Hefner: A lot of bands work really hard on touring and leaving New Orleans, but we’ve been very successful, so far, without having gone on a tour or even left Louisiana. We feel pretty grateful. Sony has reached out to us. BMI and ASCAP are really into the stuff. 3OH!3‘s manager hit us up. The singer for The Summer Set tweeted about us. How are these people hearing about us? We haven’t even sent the record out to anyone.
Hefner and Larsen are very careful with their choice of words right about now. I can sense there’s even bigger things cooking in their world that they would be delighted to share with me, but after reminding them they are on the record, they smile at each other with sealed lips.
Ariane: So there’s a Royal Teeth show happening soon, yeah?
Larsen: This is our first show in New Orleans since our release.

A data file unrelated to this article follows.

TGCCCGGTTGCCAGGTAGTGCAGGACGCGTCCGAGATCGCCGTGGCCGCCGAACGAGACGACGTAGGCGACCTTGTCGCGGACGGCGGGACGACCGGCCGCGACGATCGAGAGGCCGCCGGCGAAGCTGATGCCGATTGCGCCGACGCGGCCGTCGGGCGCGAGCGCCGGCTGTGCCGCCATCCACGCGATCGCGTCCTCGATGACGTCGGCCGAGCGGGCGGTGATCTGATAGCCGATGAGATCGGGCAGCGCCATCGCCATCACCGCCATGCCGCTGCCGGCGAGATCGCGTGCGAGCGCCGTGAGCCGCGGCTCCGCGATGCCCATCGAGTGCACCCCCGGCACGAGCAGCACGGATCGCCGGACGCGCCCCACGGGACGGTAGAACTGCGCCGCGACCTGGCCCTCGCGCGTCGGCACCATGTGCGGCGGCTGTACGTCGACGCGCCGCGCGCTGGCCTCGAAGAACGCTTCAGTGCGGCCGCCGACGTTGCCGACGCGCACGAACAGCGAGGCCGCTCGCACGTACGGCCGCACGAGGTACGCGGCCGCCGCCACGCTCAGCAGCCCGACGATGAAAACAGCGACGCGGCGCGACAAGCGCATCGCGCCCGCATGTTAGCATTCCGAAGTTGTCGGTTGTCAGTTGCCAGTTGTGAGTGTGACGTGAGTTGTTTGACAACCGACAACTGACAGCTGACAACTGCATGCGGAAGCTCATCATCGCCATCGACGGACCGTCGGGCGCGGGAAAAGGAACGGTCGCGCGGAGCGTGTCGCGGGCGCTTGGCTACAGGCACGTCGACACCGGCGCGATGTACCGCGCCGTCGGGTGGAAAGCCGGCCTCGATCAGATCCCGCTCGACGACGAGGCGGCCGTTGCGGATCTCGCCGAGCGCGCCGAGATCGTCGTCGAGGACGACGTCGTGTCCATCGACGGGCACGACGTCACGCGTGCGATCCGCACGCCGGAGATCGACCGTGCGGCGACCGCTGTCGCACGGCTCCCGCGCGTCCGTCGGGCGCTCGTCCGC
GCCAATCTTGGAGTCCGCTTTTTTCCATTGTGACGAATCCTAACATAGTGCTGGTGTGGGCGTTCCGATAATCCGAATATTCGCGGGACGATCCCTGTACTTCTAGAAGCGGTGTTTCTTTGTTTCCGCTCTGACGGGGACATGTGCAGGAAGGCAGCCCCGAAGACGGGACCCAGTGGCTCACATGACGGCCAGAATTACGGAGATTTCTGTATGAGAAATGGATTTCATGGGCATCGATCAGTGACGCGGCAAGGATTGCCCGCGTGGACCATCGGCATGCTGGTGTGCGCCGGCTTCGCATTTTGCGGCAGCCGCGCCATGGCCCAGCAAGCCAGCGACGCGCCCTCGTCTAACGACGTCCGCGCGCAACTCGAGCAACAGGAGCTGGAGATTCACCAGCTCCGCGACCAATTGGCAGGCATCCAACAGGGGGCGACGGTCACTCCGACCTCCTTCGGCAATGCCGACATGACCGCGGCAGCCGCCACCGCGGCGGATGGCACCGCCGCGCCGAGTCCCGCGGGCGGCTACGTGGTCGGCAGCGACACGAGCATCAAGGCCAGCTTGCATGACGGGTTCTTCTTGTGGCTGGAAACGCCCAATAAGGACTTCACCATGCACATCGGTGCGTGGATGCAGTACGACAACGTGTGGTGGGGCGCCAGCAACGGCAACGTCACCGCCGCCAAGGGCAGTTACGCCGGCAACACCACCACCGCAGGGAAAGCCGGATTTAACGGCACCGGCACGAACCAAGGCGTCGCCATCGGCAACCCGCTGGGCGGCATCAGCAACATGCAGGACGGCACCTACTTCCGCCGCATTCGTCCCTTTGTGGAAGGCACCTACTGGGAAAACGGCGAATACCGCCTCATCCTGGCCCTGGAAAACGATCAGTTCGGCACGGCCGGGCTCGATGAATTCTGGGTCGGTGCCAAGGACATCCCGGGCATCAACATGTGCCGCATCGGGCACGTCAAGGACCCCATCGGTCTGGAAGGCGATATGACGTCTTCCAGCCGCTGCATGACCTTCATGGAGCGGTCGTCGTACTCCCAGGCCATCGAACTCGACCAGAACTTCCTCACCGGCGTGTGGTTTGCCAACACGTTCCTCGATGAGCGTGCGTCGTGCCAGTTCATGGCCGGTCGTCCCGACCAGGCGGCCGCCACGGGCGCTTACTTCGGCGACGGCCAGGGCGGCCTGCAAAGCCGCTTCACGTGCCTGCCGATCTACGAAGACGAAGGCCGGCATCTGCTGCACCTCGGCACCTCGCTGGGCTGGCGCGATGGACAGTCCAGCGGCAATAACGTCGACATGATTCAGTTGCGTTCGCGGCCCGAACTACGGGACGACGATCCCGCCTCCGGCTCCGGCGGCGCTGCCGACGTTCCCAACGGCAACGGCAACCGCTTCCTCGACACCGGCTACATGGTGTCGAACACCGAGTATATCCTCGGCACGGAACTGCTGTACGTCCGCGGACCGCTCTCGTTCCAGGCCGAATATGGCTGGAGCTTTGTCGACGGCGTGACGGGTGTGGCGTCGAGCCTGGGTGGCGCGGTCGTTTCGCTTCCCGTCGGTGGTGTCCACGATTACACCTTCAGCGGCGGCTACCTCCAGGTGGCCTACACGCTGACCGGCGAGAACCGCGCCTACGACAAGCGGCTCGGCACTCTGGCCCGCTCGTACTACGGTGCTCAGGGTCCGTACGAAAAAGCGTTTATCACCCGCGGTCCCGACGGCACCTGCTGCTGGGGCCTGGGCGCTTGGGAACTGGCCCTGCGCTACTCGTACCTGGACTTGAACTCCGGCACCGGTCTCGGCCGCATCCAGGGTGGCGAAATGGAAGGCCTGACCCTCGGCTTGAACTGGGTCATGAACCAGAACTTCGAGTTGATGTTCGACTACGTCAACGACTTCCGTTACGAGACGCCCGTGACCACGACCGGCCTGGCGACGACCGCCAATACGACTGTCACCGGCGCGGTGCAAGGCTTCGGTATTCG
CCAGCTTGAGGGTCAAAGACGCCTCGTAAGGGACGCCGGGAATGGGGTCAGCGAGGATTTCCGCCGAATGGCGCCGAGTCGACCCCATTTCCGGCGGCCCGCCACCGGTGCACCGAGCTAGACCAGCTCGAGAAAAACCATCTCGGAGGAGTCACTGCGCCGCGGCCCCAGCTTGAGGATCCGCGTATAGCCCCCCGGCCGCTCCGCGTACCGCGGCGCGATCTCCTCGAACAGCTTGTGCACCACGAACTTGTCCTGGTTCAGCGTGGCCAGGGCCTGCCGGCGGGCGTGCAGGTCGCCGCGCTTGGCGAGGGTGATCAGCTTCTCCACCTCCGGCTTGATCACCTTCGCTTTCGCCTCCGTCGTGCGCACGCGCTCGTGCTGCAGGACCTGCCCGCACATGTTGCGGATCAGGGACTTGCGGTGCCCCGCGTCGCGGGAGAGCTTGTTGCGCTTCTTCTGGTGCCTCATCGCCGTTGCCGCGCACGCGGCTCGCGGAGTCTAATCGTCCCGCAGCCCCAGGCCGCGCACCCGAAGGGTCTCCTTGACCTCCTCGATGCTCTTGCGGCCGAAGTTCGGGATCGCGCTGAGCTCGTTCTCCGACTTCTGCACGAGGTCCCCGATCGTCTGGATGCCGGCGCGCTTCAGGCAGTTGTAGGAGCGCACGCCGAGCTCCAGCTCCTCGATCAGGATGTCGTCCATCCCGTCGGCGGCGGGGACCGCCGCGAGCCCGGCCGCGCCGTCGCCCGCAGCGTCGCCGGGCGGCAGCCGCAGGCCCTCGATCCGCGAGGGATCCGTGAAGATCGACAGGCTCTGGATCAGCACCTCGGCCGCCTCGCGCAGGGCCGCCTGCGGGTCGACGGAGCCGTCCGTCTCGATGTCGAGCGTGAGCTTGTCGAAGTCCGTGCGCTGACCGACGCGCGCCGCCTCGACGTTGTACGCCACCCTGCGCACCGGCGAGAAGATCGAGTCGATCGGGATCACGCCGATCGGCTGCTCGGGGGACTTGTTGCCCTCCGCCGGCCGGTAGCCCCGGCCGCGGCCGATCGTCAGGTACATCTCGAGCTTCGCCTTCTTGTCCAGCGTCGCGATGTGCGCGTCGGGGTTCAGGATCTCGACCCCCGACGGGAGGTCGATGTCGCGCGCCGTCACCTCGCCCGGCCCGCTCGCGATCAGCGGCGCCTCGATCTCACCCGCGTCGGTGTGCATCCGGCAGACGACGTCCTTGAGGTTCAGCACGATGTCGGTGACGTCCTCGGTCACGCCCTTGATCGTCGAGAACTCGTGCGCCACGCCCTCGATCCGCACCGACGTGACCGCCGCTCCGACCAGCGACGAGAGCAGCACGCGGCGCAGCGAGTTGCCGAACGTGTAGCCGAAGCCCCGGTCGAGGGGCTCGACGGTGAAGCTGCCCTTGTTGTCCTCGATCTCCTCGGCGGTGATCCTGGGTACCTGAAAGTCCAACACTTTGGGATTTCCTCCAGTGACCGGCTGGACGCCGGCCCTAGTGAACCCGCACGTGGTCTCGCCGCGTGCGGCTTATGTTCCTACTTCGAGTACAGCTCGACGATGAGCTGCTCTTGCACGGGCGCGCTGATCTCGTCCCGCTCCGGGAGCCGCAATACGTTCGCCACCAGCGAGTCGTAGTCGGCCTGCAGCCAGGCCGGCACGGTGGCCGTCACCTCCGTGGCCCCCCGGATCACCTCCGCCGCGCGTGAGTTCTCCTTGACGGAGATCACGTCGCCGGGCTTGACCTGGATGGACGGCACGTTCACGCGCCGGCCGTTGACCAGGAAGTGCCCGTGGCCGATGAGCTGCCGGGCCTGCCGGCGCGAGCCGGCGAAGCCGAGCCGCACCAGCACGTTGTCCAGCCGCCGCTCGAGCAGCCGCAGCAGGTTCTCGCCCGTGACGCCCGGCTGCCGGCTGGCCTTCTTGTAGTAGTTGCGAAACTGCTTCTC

Hefner: Yeah, we don’t want people to be like, “Aww, we’ll just catch ’em next week.” I think a lot of bands over saturate the market. You gotta watch that. I’d rather have one good show every six weeks than three semi-good shows every two weeks.
Larsen: I never really understood it until like, when I see shows that I haven’t seen in awhile. Like the show we’re going see tonight (Vox & The Hound). I didn’t realize how bad I wanted to see them, but it’s because I haven’t seen them. When bands play back-to-back shows, it’s not like, “Do I want to see this band?” It’s more like a question of, “Do I wanna go out?” We want people to really say, “I want to go see this band and it’s going to be a fantastic experience.”
Since seeing them perform months ago, I am very excited to see Royal Teeth’s progress. You can see for yourself just how great they are at making concerts fun again this Thursday, September 1st at The Maison. Put your phones away, guys and gals, unless you’re really good at playing the tambourine.